Classifying values for planning the conservation and use of natural resources.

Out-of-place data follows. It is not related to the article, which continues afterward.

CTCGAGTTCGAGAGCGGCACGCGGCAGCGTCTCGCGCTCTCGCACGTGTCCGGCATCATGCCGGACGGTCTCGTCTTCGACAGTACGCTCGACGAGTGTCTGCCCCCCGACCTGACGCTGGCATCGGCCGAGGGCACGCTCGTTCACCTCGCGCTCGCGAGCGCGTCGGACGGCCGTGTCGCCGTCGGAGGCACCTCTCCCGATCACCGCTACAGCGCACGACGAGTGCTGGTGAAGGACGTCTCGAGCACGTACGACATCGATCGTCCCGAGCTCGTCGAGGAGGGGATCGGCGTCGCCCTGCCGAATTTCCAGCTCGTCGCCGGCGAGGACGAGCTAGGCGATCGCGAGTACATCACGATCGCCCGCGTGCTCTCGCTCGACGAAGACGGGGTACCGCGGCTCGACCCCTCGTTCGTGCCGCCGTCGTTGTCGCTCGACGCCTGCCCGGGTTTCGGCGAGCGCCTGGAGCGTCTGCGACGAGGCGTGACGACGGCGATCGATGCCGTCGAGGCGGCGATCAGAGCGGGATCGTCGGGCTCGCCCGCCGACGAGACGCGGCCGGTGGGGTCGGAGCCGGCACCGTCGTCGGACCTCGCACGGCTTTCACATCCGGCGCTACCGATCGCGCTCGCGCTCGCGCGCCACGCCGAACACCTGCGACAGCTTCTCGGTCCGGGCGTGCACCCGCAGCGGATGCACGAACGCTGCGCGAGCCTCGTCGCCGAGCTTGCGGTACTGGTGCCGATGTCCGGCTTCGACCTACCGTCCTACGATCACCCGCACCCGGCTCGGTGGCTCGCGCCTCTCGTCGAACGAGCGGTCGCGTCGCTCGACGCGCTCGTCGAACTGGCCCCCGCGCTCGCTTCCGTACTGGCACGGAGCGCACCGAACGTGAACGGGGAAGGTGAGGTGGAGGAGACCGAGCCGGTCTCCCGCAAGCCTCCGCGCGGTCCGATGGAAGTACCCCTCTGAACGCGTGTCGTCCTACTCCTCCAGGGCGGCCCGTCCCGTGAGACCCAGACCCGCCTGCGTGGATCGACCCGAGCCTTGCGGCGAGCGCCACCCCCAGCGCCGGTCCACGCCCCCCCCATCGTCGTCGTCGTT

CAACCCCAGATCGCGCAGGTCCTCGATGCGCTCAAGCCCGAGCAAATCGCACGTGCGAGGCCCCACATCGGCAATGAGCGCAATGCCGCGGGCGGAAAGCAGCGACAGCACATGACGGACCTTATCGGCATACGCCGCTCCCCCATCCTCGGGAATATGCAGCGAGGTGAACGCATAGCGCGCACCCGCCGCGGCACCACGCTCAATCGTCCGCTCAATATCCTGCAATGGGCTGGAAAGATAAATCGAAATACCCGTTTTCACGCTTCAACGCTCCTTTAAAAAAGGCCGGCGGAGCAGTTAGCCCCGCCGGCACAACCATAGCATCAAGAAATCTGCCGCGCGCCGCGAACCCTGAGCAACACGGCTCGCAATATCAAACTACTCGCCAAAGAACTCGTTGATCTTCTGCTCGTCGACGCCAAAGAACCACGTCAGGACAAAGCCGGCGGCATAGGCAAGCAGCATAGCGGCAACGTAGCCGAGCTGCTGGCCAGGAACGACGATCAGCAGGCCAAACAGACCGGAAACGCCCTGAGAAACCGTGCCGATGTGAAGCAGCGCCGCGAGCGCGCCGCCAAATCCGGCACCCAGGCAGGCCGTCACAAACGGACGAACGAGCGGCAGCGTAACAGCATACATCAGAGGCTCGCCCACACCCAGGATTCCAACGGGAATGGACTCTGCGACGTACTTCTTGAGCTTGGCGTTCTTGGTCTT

Understanding values and their interaction is fundamental to the wise conservation and use of natural resources. However, a confusing mixture of value classifications is applied in natural resource management. This is unhelpful where the aim is to implement values-based planning through group deliberative processes. At the same time, classifications described in the literature are rarely supported by explicit criteria and assumptions. Thus, their conceptual basis may be obscure, and they are therefore difficult to interpret and apply in practice. To address these issues, we develop two classifications of values grounded on clearly stated assumptions and criteria that facilitate interpretation, application, and adaptation. These classifications involve two distinct, but related, concepts of values: 'end state values' such as recreational satisfaction, spiritual-philosophical contentment, and adequate resources of food and water; and 'principles', which are the preferred ethical properties of human behaviour such as 'honesty', 'fairness', and 'prudence'. The proposed classifications are compared with a representative sample of alternative approaches including those based on 'needs', 'capabilities', and various socio-psychological constructs. The outputs are designed to support group deliberative processes including expert analysis. At the same time, this work contributes to resolving the confusion of approaches described in the literature.